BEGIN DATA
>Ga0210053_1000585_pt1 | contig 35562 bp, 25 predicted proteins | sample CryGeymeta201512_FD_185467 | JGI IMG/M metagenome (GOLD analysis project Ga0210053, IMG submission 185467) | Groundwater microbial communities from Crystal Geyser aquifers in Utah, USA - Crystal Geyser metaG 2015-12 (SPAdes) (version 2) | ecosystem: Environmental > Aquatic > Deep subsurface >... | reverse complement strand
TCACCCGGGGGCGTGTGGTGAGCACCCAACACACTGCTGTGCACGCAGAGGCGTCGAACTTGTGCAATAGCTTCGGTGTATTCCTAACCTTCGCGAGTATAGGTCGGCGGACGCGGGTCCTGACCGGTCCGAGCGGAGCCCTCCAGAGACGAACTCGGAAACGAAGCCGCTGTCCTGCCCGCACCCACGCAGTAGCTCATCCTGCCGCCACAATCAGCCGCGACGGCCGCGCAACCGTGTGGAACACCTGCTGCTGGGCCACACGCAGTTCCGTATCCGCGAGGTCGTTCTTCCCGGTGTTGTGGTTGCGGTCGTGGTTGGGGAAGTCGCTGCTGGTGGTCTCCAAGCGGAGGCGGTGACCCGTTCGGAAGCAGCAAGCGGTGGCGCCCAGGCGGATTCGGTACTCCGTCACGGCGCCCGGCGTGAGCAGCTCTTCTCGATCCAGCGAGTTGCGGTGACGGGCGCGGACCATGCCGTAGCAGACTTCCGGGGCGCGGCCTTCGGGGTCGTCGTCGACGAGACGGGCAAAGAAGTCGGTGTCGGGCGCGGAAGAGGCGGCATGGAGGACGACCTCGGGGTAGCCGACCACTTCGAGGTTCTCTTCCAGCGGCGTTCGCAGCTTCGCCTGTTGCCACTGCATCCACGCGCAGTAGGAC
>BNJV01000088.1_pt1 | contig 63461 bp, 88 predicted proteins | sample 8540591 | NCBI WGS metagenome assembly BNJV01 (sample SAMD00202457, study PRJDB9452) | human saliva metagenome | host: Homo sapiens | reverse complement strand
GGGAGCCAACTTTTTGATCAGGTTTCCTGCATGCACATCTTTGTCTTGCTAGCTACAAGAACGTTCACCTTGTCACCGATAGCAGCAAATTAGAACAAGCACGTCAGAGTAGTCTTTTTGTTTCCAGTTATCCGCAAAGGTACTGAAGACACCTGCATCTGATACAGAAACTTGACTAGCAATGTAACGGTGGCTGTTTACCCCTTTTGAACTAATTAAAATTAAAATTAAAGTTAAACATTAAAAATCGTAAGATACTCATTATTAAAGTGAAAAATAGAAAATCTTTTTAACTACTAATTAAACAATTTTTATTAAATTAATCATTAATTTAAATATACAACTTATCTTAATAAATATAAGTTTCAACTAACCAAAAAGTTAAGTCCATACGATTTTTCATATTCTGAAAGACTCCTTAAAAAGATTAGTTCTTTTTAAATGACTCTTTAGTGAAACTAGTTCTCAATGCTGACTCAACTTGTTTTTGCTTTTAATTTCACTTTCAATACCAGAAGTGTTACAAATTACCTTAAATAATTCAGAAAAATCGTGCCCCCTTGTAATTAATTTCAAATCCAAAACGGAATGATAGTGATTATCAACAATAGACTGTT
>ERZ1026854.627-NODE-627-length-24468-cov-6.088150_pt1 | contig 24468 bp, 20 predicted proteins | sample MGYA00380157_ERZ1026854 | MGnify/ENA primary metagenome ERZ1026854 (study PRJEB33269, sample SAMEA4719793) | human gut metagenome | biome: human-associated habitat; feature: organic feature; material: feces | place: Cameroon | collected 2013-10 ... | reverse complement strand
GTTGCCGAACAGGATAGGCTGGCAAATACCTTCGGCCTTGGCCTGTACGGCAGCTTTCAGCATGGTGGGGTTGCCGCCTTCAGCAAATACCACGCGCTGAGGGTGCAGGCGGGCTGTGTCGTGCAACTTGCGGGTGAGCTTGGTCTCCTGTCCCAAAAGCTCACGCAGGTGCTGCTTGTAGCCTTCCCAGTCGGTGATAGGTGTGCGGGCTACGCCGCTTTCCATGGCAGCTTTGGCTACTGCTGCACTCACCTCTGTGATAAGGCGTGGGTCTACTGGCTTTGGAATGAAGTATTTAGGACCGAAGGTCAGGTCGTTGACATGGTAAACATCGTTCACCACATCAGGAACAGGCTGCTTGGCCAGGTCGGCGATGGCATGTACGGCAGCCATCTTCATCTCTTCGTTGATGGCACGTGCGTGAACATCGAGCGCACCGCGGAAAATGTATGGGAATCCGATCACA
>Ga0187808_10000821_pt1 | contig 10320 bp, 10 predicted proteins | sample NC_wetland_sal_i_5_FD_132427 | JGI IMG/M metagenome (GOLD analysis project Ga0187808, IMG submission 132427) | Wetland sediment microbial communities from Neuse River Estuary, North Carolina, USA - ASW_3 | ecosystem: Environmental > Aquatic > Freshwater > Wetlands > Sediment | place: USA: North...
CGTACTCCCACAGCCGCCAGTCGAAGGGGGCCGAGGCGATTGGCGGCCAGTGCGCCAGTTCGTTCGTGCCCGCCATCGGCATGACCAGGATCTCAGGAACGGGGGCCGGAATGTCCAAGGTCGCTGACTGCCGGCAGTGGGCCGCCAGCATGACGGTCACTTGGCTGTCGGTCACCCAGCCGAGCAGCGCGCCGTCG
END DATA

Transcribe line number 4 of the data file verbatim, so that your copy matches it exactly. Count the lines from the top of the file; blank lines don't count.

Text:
GGGAGCCAACTTTTTGATCAGGTTTCCTGCATGCACATCTTTGTCTTGCTAGCTACAAGAACGTTCACCTTGTCACCGATAGCAGCAAATTAGAACAAGCACGTCAGAGTAGTCTTTTTGTTTCCAGTTATCCGCAAAGGTACTGAAGACACCTGCATCTGATACAGAAACTTGACTAGCAATGTAACGGTGGCTGTTTACCCCTTTTGAACTAATTAAAATTAAAATTAAAGTTAAACATTAAAAATCGTAAGATACTCATTATTAAAGTGAAAAATAGAAAATCTTTTTAACTACTAATTAAACAATTTTTATTAAATTAATCATTAATTTAAATATACAACTTATCTTAATAAATATAAGTTTCAACTAACCAAAAAGTTAAGTCCATACGATTTTTCATATTCTGAAAGACTCCTTAAAAAGATTAGTTCTTTTTAAATGACTCTTTAGTGAAACTAGTTCTCAATGCTGACTCAACTTGTTTTTGCTTTTAATTTCACTTTCAATACCAGAAGTGTTACAAATTACCTTAAATAATTCAGAAAAATCGTGCCCCCTTGTAATTAATTTCAAATCCAAAACGGAATGATAGTGATTATCAACAATAGACTGTT